C&VG


Deja Vu
By Mindscape International Inc
Amiga 500

 
Published in Computer & Video Games #76

Deja Vu

Feeling dead rough, and suffering a total loss of memory, you come to in the gents' cubicle at Joe's Bar. You have marks on your arm that may have been caused by injections...

Struggling out of the room, you find it is night-time. You are weak and trembling, and must urgently do something about your condition - but what? Joe's Bar is locked up, and there is no easy way out of the building. Exploring, you soon find evidence of drugs which may have been administered to you, and also a body. With a few clues you've picked up on the way, you are soon outside, and working on discovering your identity. Of course, you'll want to solve the murder too (Did *you* do it?) and violent muggers and sewer alligators, are among the hazards you'll have to contend with!

Deja Vu is not a new adventure, it has been around for a year or so, originally for the Macintosh. Since then, it has spread its wings, and migrated to other machines, among them, the Commodore 64 - which is the version I played.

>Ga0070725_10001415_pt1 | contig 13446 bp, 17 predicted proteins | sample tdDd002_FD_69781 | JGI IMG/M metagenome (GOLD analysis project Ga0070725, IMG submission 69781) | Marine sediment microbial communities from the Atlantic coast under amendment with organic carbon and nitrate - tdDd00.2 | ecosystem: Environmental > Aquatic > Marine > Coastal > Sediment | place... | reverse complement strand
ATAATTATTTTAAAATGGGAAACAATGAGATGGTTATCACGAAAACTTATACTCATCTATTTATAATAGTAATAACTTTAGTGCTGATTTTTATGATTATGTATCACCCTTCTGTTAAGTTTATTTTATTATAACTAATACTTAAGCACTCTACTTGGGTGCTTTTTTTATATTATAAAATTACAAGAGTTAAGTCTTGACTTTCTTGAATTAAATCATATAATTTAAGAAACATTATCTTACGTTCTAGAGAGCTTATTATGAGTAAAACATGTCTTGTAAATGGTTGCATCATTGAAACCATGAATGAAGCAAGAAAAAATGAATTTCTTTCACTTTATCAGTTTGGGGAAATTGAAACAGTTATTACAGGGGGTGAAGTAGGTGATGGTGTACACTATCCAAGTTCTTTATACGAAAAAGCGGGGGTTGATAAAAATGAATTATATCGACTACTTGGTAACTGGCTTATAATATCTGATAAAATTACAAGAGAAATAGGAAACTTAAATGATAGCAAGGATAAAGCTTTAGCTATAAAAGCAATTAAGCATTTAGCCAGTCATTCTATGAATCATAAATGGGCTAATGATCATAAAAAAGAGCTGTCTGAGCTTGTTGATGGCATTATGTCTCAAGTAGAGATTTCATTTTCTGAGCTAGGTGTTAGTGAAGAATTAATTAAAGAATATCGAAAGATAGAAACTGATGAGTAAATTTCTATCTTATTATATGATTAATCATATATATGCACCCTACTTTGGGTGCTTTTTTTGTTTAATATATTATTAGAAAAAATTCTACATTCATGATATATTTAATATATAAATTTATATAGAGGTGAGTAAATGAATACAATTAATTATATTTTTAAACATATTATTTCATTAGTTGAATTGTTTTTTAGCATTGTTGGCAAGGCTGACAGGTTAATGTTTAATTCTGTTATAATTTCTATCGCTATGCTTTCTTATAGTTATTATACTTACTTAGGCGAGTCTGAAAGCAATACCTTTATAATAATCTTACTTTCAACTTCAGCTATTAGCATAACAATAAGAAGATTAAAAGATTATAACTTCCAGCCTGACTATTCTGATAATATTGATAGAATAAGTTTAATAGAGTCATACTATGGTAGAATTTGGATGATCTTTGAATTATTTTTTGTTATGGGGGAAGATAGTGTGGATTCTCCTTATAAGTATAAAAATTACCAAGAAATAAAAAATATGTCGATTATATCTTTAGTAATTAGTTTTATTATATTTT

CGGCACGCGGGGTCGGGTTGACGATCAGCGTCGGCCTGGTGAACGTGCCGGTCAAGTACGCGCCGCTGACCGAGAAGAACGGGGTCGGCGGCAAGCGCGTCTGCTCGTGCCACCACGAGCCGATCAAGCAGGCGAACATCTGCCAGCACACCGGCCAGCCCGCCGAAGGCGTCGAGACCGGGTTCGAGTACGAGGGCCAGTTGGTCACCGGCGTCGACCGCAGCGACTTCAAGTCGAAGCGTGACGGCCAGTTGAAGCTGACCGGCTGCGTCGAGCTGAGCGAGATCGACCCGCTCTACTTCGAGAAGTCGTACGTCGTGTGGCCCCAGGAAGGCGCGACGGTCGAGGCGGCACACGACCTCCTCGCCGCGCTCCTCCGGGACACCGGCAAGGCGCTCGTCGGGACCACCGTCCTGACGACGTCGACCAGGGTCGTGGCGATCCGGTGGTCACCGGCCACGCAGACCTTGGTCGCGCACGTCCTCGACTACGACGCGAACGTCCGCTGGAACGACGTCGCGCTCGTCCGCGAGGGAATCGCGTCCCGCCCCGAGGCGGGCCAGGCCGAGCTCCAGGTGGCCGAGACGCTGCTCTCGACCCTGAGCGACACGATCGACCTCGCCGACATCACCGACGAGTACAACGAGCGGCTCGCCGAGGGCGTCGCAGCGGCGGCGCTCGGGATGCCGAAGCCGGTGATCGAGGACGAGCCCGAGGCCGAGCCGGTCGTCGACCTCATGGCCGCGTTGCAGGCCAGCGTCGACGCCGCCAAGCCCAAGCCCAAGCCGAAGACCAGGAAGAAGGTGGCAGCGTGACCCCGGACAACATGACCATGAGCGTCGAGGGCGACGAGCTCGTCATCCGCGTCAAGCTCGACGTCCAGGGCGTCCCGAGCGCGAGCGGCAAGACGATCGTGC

Deja Vu

Deja Ju takes the optional icon format of adventures such as Borrowed Time and Tass Times a lot further. You can forget typing text - the whole game, with very minor exceptions, is played entirely by joystick or mouse. This does mean that it has a very limited 'vocabulary'.

To select the required verb, the mouse-type arrow is moved to the appropriate icon, and the fire button is pressed. An object is selected in the same way, but instead of from a set of word icons, the display in the graphics window, the inventory window, is used. A contents window shows whatever is inside something when it has been opened, and appears superimposed over part of the main graphics.

Since not all the exits are visible in the graphic (there may be a way out behind you) an Exits window is provided, showing the disposition of all the currently available exits in plan view.

Deja Vu is not exempt from illogical commands - a fault so often found in text adventures. I was playing away quite happily when I happened to miss the (glass) wintow I intended to open, and clicked on the corpse lying next to it, by mistake. Imagine my surprise when the corpse actually opened, and something quite useful inside was revealed! I suspected that what I was really doing was opening his pocket - yet when I eventually finished this grisly task, I got the message "The corpse is now closed" clearly enough!

Overall, this makes a quite novel adventure, although personally I would have felt happier typing in real text commands, and it would have been faster.

Keith Campbell

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